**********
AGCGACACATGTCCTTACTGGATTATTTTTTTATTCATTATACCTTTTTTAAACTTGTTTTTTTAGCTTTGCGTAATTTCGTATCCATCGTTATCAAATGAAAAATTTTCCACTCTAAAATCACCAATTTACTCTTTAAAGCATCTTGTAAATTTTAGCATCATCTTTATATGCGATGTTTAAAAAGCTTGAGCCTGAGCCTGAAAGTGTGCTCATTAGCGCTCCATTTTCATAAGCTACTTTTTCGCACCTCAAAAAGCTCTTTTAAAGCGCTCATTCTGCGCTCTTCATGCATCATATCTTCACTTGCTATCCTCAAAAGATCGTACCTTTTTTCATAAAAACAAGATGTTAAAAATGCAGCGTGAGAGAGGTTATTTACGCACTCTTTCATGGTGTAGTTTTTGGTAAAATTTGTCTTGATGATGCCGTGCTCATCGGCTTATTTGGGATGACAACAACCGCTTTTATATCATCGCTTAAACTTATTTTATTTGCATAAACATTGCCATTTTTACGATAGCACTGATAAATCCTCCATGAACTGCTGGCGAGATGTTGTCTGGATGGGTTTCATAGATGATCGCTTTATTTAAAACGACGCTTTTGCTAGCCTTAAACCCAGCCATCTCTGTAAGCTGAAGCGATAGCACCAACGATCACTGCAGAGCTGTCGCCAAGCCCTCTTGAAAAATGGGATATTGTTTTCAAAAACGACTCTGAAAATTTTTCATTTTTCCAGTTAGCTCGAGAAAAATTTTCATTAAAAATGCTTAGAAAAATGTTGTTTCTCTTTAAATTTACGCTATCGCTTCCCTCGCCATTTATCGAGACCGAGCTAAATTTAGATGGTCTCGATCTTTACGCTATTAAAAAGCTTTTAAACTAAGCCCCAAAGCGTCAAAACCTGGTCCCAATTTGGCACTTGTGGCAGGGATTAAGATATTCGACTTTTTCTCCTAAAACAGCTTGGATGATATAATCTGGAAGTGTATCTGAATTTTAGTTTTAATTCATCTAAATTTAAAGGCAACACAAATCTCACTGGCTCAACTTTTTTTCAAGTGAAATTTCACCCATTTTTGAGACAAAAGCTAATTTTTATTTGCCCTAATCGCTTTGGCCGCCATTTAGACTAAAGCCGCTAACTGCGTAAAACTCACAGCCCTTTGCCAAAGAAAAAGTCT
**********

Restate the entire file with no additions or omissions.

AGCGACACATGTCCTTACTGGATTATTTTTTTATTCATTATACCTTTTTTAAACTTGTTTTTTTAGCTTTGCGTAATTTCGTATCCATCGTTATCAAATGAAAAATTTTCCACTCTAAAATCACCAATTTACTCTTTAAAGCATCTTGTAAATTTTAGCATCATCTTTATATGCGATGTTTAAAAAGCTTGAGCCTGAGCCTGAAAGTGTGCTCATTAGCGCTCCATTTTCATAAGCTACTTTTTCGCACCTCAAAAAGCTCTTTTAAAGCGCTCATTCTGCGCTCTTCATGCATCATATCTTCACTTGCTATCCTCAAAAGATCGTACCTTTTTTCATAAAAACAAGATGTTAAAAATGCAGCGTGAGAGAGGTTATTTACGCACTCTTTCATGGTGTAGTTTTTGGTAAAATTTGTCTTGATGATGCCGTGCTCATCGGCTTATTTGGGATGACAACAACCGCTTTTATATCATCGCTTAAACTTATTTTATTTGCATAAACATTGCCATTTTTACGATAGCACTGATAAATCCTCCATGAACTGCTGGCGAGATGTTGTCTGGATGGGTTTCATAGATGATCGCTTTATTTAAAACGACGCTTTTGCTAGCCTTAAACCCAGCCATCTCTGTAAGCTGAAGCGATAGCACCAACGATCACTGCAGAGCTGTCGCCAAGCCCTCTTGAAAAATGGGATATTGTTTTCAAAAACGACTCTGAAAATTTTTCATTTTTCCAGTTAGCTCGAGAAAAATTTTCATTAAAAATGCTTAGAAAAATGTTGTTTCTCTTTAAATTTACGCTATCGCTTCCCTCGCCATTTATCGAGACCGAGCTAAATTTAGATGGTCTCGATCTTTACGCTATTAAAAAGCTTTTAAACTAAGCCCCAAAGCGTCAAAACCTGGTCCCAATTTGGCACTTGTGGCAGGGATTAAGATATTCGACTTTTTCTCCTAAAACAGCTTGGATGATATAATCTGGAAGTGTATCTGAATTTTAGTTTTAATTCATCTAAATTTAAAGGCAACACAAATCTCACTGGCTCAACTTTTTTTCAAGTGAAATTTCACCCATTTTTGAGACAAAAGCTAATTTTTATTTGCCCTAATCGCTTTGGCCGCCATTTAGACTAAAGCCGCTAACTGCGTAAAACTCACAGCCCTTTGCCAAAGAAAAAGTCT